A multidisciplinary team at the University of Wisconsin-Madison and the Morgridge Institute for Research is creating a faster, more affordable way to screen for neural toxins, helping flag chemicals that may harm human development. The National Institutes of Health (NIH) announced on Sept. 23, 2014, that the UW-Madison and Morgridge team is among 11 universities receiving support to continue the promising work as part of the Tissue Chip for Drug Screening program. The team will receive approximately $7 million over the three-year project. The next phase of the NIH program aims to improve ways of predicting drug safety and effectiveness. Researchers will collaborate to refine existing 3-D human tissue chips and combine them into an integrated system that can mimic the complex functions of the human body. These stem cell-based models could replace current animal testing for fast and accurate toxicity screens, he says, potentially dramatically reducing the number of animals used in research.

New 'Lab-on-a-Chip' Could Revolutionize Early Diagnosis of Cancer
Scientists have been laboring to detect cancer and a host of other diseases in people using promising new biomarkers called “exosomes.” Indeed, Popular Science magazine named exosome-based cancer diagnostics one of the 20 breakthroughs that will shape the world this year. Exosomes could lead to less invasive, earlier detection of cancer, and sharply boost patients’ odds of survival. “Exosomes are minuscule membrane vesicles — or sacs — released from most, if not all, cell types, including cancer cells,” said Yong Zeng, assistant professor of chemistry at the University of Kansas. Now, Zeng and colleagues from the University of Kansas Medical Center and KU Cancer Center have just published a breakthrough paper in the Royal Society of Chemistry journal describing their invention of a miniaturized biomedical testing device for exosomes. Dubbed the “lab-on-a-chip,” the device promises faster result times, reduced costs, minimal sample demands and better sensitivity of analysis when compared with the conventional bench-top instruments now used to examine the tiny biomarkers.

Researchers Discover Gene That Can Predict Aggressive Prostate Cancer at Diagnosis
Researchers at The University of Texas MD Anderson Cancer Center have identified a biomarker living next door to the KLK3 gene that can predict which GS7 prostate cancer patients will have a more aggressive form of cancer. The results reported in the journal of Clinical Cancer Research, a publication of the American Association of Cancer Research, indicate the KLK3 gene -- a gene on chromosome 19 responsible for encoding the prostate-specific antigen (PSA) -- is not only associated with prostate cancer aggression, but a single nucleotide polymorphism (SNP) on it is more apparent in cancer patients with GS7.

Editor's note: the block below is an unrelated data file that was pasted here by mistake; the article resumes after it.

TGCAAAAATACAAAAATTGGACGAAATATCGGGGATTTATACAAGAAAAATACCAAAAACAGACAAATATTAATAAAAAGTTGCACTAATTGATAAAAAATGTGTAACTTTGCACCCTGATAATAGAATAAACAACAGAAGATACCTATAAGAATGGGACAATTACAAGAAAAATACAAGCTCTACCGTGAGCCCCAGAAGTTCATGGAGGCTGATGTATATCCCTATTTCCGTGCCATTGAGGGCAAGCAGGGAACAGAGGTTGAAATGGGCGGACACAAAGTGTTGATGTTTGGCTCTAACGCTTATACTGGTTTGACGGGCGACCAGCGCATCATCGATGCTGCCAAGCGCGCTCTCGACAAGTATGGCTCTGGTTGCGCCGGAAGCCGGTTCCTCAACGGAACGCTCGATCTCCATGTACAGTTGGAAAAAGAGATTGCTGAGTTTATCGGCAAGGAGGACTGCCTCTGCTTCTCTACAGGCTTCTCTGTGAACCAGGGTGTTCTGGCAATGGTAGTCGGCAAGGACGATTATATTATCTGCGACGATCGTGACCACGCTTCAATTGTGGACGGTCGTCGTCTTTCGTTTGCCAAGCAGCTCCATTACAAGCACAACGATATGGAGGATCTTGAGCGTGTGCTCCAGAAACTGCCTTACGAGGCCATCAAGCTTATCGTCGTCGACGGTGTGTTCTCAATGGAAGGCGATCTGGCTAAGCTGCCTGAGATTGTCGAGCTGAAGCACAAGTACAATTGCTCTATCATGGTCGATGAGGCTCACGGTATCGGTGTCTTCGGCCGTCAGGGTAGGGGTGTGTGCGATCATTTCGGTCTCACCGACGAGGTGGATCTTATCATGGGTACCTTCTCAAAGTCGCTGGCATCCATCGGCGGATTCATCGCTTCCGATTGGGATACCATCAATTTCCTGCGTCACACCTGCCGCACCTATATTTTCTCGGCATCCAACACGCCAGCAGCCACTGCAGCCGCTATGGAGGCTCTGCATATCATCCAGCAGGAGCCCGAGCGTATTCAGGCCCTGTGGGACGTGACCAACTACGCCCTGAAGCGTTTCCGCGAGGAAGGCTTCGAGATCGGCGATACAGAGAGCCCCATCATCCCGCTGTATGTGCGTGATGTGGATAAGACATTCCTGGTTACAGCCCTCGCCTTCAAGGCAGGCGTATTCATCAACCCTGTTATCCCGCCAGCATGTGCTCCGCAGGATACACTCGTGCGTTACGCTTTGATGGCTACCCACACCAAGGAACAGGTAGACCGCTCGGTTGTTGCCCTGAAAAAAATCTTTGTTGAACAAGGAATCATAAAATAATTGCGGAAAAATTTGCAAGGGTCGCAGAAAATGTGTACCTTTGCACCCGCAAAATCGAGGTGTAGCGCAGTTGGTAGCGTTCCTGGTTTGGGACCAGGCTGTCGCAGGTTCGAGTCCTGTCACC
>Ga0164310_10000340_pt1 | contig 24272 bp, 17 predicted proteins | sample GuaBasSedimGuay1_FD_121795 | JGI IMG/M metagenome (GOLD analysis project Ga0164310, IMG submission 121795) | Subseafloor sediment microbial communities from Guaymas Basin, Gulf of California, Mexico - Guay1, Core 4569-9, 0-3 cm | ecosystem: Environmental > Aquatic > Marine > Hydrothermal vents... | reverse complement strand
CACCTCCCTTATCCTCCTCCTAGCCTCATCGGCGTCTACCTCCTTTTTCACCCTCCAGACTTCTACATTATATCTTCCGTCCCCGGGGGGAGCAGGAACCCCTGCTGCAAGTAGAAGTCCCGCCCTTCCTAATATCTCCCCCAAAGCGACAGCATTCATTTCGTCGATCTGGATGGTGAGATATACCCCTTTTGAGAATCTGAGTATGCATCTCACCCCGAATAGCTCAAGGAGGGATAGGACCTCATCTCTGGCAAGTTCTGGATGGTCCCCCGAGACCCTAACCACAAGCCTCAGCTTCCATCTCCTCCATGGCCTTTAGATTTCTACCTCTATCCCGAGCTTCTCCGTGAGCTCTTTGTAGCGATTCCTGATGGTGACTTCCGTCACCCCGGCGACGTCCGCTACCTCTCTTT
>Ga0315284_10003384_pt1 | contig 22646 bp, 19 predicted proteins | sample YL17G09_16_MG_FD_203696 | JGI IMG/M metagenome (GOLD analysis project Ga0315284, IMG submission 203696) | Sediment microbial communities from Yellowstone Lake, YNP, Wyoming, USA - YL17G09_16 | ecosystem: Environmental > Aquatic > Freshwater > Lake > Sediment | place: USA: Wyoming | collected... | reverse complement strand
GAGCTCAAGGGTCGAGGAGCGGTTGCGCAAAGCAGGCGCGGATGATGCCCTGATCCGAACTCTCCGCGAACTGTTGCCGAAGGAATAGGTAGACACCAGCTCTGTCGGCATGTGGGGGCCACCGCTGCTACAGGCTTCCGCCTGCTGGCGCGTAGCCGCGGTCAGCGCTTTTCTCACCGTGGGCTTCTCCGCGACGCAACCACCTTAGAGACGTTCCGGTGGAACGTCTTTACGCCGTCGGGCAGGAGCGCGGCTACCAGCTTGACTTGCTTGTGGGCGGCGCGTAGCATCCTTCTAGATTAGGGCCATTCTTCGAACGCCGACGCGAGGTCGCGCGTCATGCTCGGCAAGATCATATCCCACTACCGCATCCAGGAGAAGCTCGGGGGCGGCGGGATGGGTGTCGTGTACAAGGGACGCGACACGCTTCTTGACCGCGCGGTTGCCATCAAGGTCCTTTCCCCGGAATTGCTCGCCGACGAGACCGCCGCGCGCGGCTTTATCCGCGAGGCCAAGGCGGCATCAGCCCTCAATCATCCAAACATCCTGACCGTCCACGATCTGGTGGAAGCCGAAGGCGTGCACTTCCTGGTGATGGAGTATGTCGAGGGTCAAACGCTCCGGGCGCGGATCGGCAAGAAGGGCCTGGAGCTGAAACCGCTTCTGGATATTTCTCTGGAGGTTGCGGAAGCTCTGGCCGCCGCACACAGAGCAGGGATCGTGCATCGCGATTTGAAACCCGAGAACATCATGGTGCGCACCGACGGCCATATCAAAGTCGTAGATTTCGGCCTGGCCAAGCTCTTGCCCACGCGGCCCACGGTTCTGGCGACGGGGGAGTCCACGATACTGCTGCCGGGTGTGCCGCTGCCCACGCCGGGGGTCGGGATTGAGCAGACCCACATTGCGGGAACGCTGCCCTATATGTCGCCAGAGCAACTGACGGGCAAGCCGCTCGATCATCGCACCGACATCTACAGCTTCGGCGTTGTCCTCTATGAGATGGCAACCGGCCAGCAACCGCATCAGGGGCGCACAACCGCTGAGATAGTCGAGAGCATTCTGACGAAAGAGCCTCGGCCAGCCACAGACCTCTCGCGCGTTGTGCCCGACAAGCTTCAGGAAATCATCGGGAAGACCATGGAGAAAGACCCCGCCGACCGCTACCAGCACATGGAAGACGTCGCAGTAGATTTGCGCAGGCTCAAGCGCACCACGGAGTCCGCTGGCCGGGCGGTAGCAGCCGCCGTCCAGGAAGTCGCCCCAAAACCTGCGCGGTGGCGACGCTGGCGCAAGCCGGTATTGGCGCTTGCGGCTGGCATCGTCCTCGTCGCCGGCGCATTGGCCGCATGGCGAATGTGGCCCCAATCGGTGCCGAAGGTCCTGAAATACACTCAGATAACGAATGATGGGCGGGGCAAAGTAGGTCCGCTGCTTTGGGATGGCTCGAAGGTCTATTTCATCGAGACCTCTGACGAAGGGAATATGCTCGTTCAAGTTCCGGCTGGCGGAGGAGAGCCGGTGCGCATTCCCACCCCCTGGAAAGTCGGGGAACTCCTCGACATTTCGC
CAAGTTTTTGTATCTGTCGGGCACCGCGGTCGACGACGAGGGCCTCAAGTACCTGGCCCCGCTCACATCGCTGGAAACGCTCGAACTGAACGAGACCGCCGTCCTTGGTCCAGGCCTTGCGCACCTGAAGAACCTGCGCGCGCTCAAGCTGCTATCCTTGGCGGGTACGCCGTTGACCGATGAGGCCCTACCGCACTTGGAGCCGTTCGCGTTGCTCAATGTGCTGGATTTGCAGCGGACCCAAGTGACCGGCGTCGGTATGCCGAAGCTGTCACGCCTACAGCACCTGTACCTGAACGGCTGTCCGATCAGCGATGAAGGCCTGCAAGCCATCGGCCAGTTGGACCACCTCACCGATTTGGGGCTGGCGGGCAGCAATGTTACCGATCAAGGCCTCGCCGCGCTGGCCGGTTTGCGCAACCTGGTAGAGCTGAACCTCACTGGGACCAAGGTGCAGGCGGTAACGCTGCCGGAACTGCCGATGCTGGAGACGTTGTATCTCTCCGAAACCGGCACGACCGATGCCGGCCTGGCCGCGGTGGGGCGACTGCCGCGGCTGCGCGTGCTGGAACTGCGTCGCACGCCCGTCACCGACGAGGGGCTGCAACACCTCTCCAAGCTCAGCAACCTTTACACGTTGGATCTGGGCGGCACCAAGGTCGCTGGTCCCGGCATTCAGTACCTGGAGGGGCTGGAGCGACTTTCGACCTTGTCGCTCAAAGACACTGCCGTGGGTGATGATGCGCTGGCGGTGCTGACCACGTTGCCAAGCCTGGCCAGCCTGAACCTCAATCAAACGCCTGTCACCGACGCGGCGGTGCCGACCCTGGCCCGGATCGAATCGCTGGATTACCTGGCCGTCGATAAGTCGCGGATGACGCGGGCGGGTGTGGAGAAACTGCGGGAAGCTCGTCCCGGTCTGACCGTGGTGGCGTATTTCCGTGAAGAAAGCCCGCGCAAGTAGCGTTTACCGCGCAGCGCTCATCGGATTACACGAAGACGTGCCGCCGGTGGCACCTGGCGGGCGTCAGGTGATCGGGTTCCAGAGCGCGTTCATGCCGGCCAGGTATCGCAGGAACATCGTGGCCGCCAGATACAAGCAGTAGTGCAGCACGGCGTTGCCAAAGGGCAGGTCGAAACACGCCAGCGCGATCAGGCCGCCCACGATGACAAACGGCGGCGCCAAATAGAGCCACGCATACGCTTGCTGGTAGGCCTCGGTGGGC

Testosterone Promotes Prostate Cancer in Rats
A researcher who found that testosterone raised the risk of prostate tumors and exacerbated the effects of carcinogenic chemical exposure in rats is urging caution in prescribing testosterone therapy to men who have not been diagnosed with hypogonadism, according to a new study published in the Endocrine Society's journal Endocrinology. The study, "Testosterone Treatment is a Potent Tumor Promoter for the Rat Prostate," was published online, ahead of print. "This research demonstrates that testosterone on its own is a weak carcinogen in male rats," said the study's author, Maarten C. Bosland, DVSc, PhD, of the University of Illinois at Chicago. "When it is combined with cancer-causing chemicals, testosterone creates a hospitable environment for tumors to develop. If these same findings hold true in humans, there is serious cause for public health concern." "Since the growth of testosterone therapy is relatively recent and prostate cancer is a slow-moving disease, there are at present no data to determine if testosterone could heighten the risk of prostate cancer in humans," Bosland said. 

NIH Provides $29M in Fiscal 2014 to Investigate Rare Diseases
The National Institutes of Health today announced it awarded $29 million in fiscal 2014 to expand the Rare Diseases Clinical Research Network (RDCRN). As a result of the funding, researchers at 22 consortia will collaborate with representatives of 98 patient advocacy groups to further clinical research and investigate new treatments for patients diagnosed with rare diseases, which affect about 25 million Americans.

Could Honeysuckle Tea be Used to Combat Flu Viruses?